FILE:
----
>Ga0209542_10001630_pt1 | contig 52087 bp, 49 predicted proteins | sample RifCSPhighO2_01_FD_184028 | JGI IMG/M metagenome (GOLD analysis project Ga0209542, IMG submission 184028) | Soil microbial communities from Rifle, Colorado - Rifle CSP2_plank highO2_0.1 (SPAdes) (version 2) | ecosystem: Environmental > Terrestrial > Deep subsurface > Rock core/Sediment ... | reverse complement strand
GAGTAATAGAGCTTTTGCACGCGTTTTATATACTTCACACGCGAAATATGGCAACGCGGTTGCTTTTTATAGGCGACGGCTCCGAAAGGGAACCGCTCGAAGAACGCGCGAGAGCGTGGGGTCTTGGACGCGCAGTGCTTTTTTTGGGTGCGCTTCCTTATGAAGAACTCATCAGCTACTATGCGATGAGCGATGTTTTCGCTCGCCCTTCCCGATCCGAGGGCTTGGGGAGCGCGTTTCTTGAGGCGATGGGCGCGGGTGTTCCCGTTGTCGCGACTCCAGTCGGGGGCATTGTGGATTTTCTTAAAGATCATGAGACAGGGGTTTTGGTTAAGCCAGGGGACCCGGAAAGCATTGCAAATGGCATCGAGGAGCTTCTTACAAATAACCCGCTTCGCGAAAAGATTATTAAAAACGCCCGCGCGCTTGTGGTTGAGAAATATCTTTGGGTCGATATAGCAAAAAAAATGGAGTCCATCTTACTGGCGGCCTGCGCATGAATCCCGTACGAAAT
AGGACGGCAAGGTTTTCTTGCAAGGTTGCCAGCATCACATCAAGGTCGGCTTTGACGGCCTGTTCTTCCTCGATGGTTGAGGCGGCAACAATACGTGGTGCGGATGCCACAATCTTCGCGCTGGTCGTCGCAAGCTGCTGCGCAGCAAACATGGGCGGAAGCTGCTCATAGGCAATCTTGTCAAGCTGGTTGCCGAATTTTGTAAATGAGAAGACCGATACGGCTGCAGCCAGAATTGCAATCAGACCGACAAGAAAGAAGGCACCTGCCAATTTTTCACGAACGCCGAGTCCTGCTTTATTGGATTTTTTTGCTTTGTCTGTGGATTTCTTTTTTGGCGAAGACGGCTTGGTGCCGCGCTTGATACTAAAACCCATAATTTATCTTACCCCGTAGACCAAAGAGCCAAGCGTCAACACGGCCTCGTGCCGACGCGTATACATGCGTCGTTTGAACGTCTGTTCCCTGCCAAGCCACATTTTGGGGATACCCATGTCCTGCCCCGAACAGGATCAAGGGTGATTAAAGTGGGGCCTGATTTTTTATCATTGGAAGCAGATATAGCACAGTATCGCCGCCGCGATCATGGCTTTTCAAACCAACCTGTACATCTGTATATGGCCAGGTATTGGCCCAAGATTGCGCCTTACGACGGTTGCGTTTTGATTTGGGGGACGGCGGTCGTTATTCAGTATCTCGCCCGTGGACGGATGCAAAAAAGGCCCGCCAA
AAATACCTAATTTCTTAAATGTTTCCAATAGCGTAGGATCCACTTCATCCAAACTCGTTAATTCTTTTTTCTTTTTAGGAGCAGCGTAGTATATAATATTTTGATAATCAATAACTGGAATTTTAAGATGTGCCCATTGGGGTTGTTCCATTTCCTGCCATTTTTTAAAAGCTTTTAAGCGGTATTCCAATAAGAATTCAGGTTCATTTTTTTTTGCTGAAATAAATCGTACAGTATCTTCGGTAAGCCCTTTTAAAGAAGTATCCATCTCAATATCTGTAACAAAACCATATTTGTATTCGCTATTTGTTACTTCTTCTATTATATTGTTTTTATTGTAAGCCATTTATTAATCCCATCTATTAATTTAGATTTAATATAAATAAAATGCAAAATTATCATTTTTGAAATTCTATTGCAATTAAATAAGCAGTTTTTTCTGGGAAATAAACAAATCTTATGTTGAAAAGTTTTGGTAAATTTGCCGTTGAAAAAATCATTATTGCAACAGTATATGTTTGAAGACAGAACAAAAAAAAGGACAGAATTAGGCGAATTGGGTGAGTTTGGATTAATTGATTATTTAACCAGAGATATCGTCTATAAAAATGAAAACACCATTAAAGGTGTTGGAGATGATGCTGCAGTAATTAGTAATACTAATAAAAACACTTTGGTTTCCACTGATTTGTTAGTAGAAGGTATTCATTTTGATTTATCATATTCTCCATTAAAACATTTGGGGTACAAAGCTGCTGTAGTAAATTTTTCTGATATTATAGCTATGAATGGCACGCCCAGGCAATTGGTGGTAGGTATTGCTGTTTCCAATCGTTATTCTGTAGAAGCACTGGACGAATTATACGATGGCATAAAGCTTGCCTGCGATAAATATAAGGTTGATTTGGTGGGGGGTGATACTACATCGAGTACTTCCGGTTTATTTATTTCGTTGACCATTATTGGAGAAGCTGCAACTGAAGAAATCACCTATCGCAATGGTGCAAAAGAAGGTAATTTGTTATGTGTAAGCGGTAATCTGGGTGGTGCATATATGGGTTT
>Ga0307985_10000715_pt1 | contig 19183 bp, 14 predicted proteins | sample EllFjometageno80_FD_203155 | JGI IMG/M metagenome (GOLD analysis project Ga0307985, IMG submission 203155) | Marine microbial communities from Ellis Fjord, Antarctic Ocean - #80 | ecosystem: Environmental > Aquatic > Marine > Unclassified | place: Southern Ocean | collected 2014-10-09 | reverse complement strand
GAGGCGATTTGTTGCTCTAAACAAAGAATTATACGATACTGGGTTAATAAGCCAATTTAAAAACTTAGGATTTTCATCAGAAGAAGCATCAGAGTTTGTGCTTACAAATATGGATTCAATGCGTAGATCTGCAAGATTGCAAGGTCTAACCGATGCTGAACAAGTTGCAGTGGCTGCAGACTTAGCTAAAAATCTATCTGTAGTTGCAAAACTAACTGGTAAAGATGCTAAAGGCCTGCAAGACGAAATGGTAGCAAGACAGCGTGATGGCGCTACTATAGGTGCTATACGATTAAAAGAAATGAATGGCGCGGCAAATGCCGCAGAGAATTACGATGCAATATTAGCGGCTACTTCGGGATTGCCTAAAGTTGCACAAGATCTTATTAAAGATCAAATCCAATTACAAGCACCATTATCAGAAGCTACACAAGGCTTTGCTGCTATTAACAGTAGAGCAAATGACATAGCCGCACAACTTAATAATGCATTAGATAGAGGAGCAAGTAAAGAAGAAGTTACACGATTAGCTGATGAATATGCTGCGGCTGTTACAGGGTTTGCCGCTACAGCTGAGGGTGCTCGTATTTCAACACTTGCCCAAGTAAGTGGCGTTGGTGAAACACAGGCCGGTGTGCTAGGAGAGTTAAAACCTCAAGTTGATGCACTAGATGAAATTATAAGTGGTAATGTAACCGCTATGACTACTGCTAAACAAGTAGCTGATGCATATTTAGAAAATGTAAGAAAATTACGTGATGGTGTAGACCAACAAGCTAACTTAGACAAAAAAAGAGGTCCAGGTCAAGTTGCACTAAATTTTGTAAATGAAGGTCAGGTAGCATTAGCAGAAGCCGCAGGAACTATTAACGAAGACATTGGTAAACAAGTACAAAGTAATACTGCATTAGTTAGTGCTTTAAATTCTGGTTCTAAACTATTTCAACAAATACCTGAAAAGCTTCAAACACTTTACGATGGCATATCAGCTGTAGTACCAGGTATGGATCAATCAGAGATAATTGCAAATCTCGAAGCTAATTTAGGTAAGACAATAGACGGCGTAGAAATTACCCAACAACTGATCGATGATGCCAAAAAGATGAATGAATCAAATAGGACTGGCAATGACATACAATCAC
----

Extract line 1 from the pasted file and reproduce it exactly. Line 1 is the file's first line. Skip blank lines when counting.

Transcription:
>Ga0209542_10001630_pt1 | contig 52087 bp, 49 predicted proteins | sample RifCSPhighO2_01_FD_184028 | JGI IMG/M metagenome (GOLD analysis project Ga0209542, IMG submission 184028) | Soil microbial communities from Rifle, Colorado - Rifle CSP2_plank highO2_0.1 (SPAdes) (version 2) | ecosystem: Environmental > Terrestrial > Deep subsurface > Rock core/Sediment ... | reverse complement strand